(RxWiki News) Women, even former athletes, say they’re too busy to keep up with women’s sports. The notable exception is Olympic events, which are less frequent and bring out national pride.
A recent study surveyed a focus group of women to understand why women’s sports are under viewed.
Spending time watching TV with spouses and/or family members was more important to most women than who was playing which sport.
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Erin Whiteside, PhD, assistant professor of communications at the University of Tennessee, and Marie Hardin, PhD, associate director for research at Pennsylvania State University, teamed up to investigate women’s sports viewing patterns and tastes.
Researchers surveyed a female focus group consisting of 19 women separated into 3 groups for a 90-minute session. Ages ranged from 26-43 and most of the women were middle class and married with children.
Their research suggested that women are more likely to watch the Olympics instead of a sport with a longer season. And they are more likely to watch sports where females are prevalent like gymnastics and figure skating.
Dr. Hardin said, “Our research provides some insight into why the Olympics remain popular with women. It’s not just about the types of sports that are featured, although that is certainly a big part of it.”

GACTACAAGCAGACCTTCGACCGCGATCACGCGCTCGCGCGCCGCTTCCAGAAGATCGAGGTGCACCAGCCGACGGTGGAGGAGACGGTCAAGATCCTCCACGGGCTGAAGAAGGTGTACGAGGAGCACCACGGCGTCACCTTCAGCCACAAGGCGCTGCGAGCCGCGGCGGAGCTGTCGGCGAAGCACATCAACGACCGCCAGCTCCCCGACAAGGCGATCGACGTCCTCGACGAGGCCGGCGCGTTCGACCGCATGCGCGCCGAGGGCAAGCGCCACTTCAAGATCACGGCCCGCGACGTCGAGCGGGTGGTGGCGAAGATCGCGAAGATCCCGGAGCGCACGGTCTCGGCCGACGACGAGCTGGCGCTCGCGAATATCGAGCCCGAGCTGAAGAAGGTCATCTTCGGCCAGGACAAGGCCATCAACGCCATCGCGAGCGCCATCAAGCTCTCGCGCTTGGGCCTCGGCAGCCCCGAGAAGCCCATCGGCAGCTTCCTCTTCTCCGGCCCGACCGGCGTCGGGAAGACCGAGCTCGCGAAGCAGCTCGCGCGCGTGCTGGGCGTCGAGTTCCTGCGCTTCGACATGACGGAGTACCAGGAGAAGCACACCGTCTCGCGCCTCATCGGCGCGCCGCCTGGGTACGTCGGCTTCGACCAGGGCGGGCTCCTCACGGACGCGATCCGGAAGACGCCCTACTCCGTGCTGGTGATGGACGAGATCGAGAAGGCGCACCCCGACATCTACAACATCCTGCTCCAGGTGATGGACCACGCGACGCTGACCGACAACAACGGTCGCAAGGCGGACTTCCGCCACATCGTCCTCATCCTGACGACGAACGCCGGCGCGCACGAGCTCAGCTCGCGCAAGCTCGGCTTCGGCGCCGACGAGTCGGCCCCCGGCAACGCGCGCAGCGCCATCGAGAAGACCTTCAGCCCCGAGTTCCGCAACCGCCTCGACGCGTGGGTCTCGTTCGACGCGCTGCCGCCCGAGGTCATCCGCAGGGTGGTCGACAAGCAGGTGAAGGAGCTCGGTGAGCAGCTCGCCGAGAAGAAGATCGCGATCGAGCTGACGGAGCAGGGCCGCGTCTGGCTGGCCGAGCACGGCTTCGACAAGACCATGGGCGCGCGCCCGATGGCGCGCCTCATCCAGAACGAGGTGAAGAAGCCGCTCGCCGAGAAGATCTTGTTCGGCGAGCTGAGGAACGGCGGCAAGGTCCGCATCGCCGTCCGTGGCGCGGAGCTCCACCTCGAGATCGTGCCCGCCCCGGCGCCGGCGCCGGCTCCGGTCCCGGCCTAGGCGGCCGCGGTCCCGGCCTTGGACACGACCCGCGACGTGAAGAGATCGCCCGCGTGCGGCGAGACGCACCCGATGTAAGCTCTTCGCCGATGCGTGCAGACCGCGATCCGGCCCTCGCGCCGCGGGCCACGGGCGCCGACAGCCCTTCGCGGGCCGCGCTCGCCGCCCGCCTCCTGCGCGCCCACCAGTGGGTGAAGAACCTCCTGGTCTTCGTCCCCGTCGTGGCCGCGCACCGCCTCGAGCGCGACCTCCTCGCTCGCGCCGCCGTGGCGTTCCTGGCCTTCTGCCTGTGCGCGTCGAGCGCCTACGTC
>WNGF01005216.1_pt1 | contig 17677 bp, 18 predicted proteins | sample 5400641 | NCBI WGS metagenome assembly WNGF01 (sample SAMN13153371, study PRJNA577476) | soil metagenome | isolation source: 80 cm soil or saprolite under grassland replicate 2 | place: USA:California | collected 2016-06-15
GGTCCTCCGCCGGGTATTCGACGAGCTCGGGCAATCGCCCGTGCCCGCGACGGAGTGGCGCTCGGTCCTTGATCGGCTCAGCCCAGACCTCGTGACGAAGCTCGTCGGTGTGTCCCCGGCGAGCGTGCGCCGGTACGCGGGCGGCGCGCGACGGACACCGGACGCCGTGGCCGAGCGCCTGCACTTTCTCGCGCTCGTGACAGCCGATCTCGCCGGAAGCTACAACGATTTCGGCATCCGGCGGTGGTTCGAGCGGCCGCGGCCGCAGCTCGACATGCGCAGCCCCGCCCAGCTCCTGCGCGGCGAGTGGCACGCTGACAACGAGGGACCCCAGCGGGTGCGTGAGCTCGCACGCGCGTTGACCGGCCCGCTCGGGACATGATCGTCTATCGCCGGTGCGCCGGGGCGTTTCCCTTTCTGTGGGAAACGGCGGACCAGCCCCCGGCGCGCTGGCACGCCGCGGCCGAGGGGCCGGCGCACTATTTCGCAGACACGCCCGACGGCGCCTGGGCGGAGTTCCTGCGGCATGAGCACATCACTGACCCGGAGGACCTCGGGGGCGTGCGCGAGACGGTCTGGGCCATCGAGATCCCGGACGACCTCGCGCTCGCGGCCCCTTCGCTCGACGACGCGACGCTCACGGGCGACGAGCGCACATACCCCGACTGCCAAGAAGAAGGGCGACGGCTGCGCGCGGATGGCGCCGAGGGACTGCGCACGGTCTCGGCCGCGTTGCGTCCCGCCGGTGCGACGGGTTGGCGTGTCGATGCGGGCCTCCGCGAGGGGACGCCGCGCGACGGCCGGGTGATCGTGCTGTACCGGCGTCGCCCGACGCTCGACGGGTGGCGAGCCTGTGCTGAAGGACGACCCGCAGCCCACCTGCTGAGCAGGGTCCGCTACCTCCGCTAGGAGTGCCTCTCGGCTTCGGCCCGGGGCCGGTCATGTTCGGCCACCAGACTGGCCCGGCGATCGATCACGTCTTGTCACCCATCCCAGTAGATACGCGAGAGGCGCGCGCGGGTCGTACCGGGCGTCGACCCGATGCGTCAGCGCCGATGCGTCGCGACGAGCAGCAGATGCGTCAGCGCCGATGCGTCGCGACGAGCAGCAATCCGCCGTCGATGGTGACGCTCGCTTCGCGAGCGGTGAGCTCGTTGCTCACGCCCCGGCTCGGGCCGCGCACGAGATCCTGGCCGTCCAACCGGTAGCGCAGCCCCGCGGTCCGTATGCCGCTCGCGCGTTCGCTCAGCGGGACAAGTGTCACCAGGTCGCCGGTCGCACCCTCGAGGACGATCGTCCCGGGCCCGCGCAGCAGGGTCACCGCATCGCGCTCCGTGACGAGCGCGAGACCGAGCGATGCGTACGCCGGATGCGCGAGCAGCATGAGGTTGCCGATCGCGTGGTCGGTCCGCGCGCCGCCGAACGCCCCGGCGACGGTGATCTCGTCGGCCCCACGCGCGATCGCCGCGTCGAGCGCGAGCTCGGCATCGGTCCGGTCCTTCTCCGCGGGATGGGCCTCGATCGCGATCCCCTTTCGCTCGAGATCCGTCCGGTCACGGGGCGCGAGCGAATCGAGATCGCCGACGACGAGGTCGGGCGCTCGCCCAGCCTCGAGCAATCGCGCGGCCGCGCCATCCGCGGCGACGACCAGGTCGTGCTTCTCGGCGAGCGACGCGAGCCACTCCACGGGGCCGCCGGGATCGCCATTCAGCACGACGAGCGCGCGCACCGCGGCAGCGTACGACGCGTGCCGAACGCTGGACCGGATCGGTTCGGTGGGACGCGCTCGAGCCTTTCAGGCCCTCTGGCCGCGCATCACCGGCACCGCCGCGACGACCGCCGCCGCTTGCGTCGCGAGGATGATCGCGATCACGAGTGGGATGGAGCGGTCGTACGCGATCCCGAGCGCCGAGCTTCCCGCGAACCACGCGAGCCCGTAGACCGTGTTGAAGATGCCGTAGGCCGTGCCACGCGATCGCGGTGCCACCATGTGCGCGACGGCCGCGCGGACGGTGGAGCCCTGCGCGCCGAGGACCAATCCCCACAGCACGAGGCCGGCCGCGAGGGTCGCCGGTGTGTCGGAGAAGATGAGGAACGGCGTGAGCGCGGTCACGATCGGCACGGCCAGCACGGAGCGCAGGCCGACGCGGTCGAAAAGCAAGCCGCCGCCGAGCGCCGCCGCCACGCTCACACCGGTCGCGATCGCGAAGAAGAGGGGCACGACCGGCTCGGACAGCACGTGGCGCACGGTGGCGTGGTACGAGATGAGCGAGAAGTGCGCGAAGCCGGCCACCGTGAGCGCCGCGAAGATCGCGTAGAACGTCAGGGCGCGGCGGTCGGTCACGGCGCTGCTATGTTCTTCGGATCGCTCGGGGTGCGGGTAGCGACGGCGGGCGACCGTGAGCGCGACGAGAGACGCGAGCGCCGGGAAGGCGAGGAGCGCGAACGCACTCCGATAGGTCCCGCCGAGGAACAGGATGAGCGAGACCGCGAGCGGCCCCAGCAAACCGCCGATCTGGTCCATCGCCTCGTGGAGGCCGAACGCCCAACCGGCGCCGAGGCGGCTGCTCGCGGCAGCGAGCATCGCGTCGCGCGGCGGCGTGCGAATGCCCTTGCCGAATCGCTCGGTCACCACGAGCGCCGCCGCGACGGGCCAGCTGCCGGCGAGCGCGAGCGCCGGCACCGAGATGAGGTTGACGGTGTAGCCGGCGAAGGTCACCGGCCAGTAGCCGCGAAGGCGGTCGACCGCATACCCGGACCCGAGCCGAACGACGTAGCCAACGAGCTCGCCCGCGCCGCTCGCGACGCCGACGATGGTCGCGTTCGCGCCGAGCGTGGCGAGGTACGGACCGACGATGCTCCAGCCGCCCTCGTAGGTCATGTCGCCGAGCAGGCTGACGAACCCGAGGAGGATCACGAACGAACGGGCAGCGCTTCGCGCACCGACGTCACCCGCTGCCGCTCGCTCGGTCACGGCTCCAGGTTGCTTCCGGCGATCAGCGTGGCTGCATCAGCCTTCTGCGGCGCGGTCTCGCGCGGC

“It’s also about the way in which the Olympics is delivered: in bite-sized chunks that may require just a 10-minute commitment to see an exciting sporting event, during a time of day when women feel they can make that commitment.”
Dr. Whiteside said, “Women preferred the condensed style of coverage, something they described as easy to follow.”
Inspiration for this study came from the assumption that after Title IX, when women were given equal rights to and funding in college sports, women would be more interested in watching sports in the media.
This has not been the case. Sports audiences are still primarily male. Boys who play sports commonly grow up and watch men’s sports in their adulthood. But, despite the increase in girl’s sports participation, women have yet to grow up and watch women’s sports.
In the study, authors said, “[W]e argue that sports media consumption is tied to gender roles and related domestic work.”
Authors found that even if the women surveyed were former athletes they did not justify sitting down to watch a full-length event unless their husbands or other family members wanted to watch it too.
The women admitted to feeling the need to multi-task when at home to keep up with household duties and not having the time to watch a game.
This is where the draw to watching the Olympics fit in. Olympic events only happen for a few weeks every two years, and the events are on mass coverage. It’s hard to miss the Olympics, even when multi-tasking.
This study was conducted based on a small, undiversified group; further research is needed to understand the sports media consumption of the rest of the female population.
This study was published in the June issue of Communication, Culture & Critique. No financial information was given and no conflicts of interest were reported.